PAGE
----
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Source link: http://archive.mises.org/14437/investing-in-intellectual-poverty/

Investing in Intellectual Poverty

October 31, 2010 by

When you see an op-ed titled, “Keep children in mind while at the polls,” you know what to expect: A call for more government spending. Or, as author Mary Dunne Stewart puts it, more “investment” in our children. Stewart, who runs a group called Voices for Virginia’s Children, claims that in Virginia’s fifth congressional district alone, one in five children “are exposed to the devastating physical, social and emotional effects of poverty,” and that this “hurts everyone in Virginia.”

I don’t know how Stewart defines “poverty,” but her op-ed suggests it comes from insufficient government intervention in the marketplace. She cites the Obama administration’s recent nationalization of the health insurance industry as a positive step:

While many questions remain about federal health care reform, children clearly benefited from changes made this year. Insurance companies can no longer discriminate against children with pre-existing conditions, like asthma, diabetes or even acne. They can no longer place annual or lifetime caps on coverage.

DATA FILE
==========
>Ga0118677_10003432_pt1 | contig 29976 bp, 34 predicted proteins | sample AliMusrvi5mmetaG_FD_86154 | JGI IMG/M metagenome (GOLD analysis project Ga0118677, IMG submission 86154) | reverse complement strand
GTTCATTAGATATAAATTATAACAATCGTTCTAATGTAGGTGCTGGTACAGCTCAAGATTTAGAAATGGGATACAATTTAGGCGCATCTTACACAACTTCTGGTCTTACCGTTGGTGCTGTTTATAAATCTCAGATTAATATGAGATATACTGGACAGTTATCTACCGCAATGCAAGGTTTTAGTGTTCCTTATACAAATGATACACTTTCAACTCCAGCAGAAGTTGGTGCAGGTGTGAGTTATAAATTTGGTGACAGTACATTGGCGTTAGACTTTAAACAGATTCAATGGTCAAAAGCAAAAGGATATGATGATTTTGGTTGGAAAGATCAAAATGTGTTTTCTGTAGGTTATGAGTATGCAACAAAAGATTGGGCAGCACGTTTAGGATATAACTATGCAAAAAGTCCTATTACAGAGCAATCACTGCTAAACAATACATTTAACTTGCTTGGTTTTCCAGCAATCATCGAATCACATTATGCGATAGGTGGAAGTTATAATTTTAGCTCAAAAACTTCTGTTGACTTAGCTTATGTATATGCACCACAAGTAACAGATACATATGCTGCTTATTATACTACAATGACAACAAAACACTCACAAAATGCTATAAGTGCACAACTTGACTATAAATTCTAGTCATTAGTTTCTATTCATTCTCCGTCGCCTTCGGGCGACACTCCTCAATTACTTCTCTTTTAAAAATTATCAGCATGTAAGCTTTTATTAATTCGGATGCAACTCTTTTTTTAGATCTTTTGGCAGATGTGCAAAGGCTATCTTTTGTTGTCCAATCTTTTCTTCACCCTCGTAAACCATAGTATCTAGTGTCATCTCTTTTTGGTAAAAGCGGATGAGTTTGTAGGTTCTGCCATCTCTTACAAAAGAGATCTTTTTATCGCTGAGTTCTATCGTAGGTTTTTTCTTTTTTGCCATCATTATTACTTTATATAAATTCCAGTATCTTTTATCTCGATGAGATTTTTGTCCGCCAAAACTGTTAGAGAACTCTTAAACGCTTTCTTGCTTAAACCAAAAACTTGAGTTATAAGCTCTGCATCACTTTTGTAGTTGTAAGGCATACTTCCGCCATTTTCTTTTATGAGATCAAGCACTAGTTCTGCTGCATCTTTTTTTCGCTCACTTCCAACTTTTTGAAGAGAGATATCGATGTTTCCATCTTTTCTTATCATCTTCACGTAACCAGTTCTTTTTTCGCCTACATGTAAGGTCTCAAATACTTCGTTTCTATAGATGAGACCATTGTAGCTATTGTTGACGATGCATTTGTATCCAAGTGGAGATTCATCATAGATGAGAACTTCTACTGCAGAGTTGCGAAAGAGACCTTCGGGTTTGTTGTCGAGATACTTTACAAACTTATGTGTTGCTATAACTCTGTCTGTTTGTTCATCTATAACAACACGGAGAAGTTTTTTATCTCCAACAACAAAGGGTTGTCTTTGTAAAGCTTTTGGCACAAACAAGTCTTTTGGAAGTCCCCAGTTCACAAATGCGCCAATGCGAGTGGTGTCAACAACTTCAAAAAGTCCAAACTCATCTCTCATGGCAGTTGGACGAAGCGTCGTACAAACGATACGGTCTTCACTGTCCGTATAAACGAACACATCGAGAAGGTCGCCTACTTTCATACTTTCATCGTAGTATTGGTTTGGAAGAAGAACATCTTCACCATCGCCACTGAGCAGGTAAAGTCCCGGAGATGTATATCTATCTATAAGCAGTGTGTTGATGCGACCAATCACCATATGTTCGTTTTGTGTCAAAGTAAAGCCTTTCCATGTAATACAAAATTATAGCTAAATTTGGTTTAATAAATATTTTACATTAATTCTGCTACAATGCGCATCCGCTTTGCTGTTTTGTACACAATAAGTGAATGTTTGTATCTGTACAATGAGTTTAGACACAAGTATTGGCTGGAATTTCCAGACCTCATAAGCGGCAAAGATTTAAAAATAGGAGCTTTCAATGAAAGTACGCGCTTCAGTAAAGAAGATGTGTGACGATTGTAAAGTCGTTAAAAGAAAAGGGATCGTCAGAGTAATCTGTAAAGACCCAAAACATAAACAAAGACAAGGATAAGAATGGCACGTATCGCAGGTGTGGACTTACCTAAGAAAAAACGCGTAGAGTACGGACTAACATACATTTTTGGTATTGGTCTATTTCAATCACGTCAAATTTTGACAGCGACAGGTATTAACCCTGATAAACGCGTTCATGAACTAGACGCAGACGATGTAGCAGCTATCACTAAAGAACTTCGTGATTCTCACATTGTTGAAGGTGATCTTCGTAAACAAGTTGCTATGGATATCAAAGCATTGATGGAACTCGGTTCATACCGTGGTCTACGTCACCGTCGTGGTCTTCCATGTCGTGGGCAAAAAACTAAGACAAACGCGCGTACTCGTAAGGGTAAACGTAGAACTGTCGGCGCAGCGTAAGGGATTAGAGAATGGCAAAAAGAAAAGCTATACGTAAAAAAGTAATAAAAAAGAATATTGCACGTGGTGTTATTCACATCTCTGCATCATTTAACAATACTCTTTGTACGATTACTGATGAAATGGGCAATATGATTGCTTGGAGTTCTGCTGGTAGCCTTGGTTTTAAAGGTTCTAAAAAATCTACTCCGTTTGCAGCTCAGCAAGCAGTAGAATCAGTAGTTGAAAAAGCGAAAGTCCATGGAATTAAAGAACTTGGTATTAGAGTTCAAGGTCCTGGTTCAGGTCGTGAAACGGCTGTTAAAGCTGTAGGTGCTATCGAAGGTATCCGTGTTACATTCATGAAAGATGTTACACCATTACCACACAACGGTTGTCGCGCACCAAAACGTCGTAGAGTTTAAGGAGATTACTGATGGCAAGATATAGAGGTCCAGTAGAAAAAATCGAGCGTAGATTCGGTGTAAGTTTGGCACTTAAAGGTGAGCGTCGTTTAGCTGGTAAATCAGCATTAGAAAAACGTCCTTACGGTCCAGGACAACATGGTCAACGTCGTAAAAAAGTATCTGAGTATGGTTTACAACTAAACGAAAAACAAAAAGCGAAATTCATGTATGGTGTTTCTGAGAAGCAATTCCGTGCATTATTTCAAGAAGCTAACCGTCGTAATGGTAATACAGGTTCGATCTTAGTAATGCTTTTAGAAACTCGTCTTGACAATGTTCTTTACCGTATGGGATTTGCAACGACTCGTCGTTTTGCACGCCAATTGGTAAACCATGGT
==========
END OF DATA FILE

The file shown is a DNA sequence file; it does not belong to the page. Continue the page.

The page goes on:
Let’s pause right there. Stewart’s applauding the fact that the government has effectively outlawed insurance by converting it into an entitlement. Insurance implies a hedge against potential future risk; nationalization eliminates any incentive for responsible behavior on the part of individuals regarding their own health care.

Continuing with Stewart’s argument:

So, if your child develops cancer, like leukemia, you no longer have to worry that you’ll be one of the millions of Americans thrown into medical bankruptcy by insurance companies refusing to pay. And with one out of every four young people unable to find work, working and middle-class parents can have the peace of mind to know that their kids can stay on their plan at minimal cost until they’re 26.